Conversely, as school director,  my opponent lead the effort for a tri-party agreement between YarrowBay, Black Diamond and Enumclaw School District to build seven new schools in Black Diamond. Taxpayers in Enumclaw will pay thousands of dollars in increased property taxes while Enumclaw students are housed in 1960 style buildings. This, Dahlquist calls her “legacy.” I say there is another solution.

Cathy Dahlquist

The people have trusted me the last four years to represent them in Olympia and I am humbled by the responsibility. We have many challenges here in Washington. We can fix them, only if we leave partisanship at the door and all work together.

My private sector experience as a small business owner over the last 12 years gives me a unique understanding in setting priorities. State business organizations have awarded me their highest honors for keeping jobs in Washington State. Law enforcement has recognized my work by naming me their Legislator of the Year in 2012. I have a common sense approach to problem solving, along with outstanding qualifications to represent the people. The next four years will be highly focused on how to execute the details of our constitutional requirement of funding education.  After six years of service on the local school board, two years as president; the last four years in the Legislature serving on the Education Committee and two sessions as the ranking member; serving on the Joint Legislative Audit and Review Committee which reviews all tax incentives offered to Washington state businesses; the governor appointment to the Education Funding Task Force and the Quality Education Council. I bring the most hands-on knowledge from several different perspectives to help solve our current budget priorities as your Senator.

I promise to be the voice for the people of my district that has been missing in the Senate for too long.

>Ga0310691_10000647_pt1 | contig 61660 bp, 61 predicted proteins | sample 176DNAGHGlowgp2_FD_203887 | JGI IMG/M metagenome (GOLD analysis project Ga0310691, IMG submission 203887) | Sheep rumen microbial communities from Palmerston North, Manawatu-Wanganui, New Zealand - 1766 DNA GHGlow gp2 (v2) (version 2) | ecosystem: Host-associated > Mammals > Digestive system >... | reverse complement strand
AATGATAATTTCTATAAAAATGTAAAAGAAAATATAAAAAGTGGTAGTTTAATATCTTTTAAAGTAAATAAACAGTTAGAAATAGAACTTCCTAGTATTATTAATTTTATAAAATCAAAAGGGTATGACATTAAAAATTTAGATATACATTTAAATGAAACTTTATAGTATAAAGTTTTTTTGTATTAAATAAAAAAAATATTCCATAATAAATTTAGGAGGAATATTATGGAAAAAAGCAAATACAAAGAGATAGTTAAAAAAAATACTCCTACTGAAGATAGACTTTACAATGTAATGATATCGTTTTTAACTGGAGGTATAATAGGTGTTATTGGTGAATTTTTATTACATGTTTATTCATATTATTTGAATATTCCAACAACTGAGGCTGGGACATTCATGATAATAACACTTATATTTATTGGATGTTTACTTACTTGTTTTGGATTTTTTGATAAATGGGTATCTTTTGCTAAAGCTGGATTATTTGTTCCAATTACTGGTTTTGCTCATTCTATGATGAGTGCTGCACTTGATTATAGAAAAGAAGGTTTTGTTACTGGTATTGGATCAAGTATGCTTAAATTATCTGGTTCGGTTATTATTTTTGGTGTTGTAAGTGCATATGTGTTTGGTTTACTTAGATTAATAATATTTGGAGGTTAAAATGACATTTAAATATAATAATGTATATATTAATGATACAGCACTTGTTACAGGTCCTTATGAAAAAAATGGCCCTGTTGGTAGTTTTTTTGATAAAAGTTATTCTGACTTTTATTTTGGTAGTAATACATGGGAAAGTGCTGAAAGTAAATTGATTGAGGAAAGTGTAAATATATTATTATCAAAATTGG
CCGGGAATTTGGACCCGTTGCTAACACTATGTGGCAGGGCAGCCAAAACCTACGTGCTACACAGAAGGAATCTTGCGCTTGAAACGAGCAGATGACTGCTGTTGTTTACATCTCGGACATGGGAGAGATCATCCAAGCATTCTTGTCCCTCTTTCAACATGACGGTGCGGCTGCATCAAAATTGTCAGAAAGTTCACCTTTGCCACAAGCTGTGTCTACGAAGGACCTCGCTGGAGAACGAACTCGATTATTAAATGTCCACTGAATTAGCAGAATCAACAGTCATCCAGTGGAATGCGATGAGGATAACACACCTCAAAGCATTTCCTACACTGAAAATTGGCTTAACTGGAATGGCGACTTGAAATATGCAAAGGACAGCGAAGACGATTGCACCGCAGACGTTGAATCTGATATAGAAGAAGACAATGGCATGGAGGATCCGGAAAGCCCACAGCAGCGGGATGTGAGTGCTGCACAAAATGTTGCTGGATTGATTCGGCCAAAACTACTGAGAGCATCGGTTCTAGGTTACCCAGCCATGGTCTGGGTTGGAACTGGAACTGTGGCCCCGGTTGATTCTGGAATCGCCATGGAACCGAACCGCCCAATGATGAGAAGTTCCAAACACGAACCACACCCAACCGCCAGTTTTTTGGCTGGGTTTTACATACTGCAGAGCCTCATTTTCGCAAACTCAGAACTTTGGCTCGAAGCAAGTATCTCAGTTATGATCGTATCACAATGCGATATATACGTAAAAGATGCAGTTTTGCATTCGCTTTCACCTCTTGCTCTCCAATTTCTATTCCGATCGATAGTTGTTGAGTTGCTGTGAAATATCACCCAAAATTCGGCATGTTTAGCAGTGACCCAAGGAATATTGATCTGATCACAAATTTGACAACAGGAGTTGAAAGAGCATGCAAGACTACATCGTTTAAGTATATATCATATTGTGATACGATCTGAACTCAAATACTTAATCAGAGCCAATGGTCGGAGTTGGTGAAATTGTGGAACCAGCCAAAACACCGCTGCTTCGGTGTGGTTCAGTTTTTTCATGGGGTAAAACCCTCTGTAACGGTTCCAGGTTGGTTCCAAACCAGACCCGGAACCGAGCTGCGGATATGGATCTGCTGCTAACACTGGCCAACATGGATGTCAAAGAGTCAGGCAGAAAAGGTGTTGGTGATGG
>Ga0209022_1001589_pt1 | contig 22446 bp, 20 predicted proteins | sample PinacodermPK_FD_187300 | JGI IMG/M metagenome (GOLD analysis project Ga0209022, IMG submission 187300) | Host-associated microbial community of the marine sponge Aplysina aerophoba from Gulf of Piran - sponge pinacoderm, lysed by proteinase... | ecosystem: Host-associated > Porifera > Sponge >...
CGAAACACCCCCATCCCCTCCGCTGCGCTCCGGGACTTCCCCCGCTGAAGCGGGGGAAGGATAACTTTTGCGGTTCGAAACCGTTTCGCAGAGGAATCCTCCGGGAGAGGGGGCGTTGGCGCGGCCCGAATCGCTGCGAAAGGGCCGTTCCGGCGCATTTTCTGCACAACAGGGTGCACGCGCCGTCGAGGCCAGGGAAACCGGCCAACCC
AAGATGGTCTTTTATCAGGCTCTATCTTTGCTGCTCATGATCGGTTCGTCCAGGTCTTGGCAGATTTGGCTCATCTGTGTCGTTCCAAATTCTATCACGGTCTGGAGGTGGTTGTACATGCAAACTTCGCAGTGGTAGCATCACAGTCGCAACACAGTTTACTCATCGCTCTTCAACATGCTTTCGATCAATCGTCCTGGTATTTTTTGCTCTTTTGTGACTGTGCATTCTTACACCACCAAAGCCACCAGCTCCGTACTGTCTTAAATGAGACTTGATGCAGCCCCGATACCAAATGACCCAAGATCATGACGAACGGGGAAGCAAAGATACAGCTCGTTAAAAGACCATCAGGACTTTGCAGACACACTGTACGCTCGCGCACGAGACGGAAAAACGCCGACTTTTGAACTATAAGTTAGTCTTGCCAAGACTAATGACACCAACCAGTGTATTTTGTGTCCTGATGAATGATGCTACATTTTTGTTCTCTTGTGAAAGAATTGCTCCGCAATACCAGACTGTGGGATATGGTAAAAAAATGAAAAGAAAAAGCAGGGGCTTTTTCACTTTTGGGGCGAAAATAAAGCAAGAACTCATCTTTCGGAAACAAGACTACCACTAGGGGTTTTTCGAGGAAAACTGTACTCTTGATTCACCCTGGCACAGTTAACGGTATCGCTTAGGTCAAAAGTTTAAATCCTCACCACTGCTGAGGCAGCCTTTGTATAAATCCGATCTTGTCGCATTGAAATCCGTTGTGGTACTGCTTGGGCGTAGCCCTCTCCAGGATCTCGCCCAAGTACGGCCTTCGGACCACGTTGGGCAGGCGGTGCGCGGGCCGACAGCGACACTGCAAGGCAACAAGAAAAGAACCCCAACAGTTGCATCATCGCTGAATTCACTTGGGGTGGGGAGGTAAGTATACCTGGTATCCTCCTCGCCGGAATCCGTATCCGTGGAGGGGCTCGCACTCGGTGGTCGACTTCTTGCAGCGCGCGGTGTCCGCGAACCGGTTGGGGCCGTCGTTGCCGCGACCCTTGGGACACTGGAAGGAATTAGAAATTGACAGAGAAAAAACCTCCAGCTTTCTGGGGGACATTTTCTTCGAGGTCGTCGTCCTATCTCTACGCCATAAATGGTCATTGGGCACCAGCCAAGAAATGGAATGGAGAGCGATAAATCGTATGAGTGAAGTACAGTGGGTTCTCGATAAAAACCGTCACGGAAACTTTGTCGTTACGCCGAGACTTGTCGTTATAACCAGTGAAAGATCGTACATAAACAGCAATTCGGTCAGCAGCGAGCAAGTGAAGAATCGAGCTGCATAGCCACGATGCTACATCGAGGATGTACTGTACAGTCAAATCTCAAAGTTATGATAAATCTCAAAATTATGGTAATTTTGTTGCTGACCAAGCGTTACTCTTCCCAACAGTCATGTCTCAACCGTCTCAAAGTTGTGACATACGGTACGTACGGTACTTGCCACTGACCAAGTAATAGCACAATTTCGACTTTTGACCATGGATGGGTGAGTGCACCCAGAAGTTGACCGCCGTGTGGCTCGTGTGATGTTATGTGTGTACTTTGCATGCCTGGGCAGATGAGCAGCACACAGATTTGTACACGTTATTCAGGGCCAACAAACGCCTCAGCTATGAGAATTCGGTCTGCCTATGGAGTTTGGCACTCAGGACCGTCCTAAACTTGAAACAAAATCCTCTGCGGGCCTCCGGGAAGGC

More in News

New utility included in Enumclaw budget; final vote set for Nov. 27

Significant progress has been made on crafting a 2018 Enumclaw budget, a document that could forever change the way the city collects and disperses certain funds. The plan now under way would see creation of a stormwater utility probably by August of the coming year.

Proposed recycling center sparks environmental fears

A proposed material processing facility outside of Enumclaw has some local conservationists worried about how it may affect the Green River and other natural environments. “The location of this, next to this natural area, just is not right. It doesn’t make sense to us at all, for a variety of reasons,” said Bernie McKinney, president of the Green River Coalition, a non-profit preservationist group.

Mobile Impaired Driving Unit hitting the streets this holiday weekend

The MIDU is a self-contained 36 foot motorhome that has been retrofitted as a mobile DUI processing center and incident command post.

Two Enumclaw volunteers honored for work at library

Two members of the Enumclaw Friends of the Library were honored during the recent Friends’ Day, an annual celebration of King County Library System volunteers.

Abigail Hill, 19, is crowned Miss Washington by the 2017 title winner, Alex Carlson-Helo. Photo courtesy Jerry and Lois Photography
Local Miss Washington prepares for national stage

That’s right — Enumclaw is competing in Miss U.S.A. Abigail Hill, the city’s newest star, was recently crowned Miss Washington , clearing the way for her to compete nationally in the spring.

Beyond the Borders now travels from Sumner to Bonney Lake

Come December, it’ll be easier for youth, seniors, people with disabilities or low-income to travel between Sumner and Bonney Lake.

Early start to Crystal ski season

The outdoor season has officially greeted those heading uphill, with snow deep enough to enjoy.

Suspect faces possible ‘third strike’ after alleged car chase, kidnapping

A suspect with a long criminal history finds himself in “third strike” jeopardy, the result of an alleged robbery in Enumclaw and ensuing car chase out of town.

Why now is a good time for a flu shot | Public Health Insider

With the holidays drawing near, many of us look forward to travel or seeing family and friends. And just as our schedules get busier, it’s also the time of year when the flu starts to circulate. We turned to Libby Page, manager of our immunizations program, to get the scoop on flu vaccine.

Election 2017: Change in Enumclaw; Buckley mayor race close

The 2017 general election is over, and although the results are still two weeks from being certified, many candidates are in the clear to take up their elected positions come winter.

Get your fill of winter activities on Mount Rainier

Mount Rainier’s landscape undergoes a dramatic transformation in winter.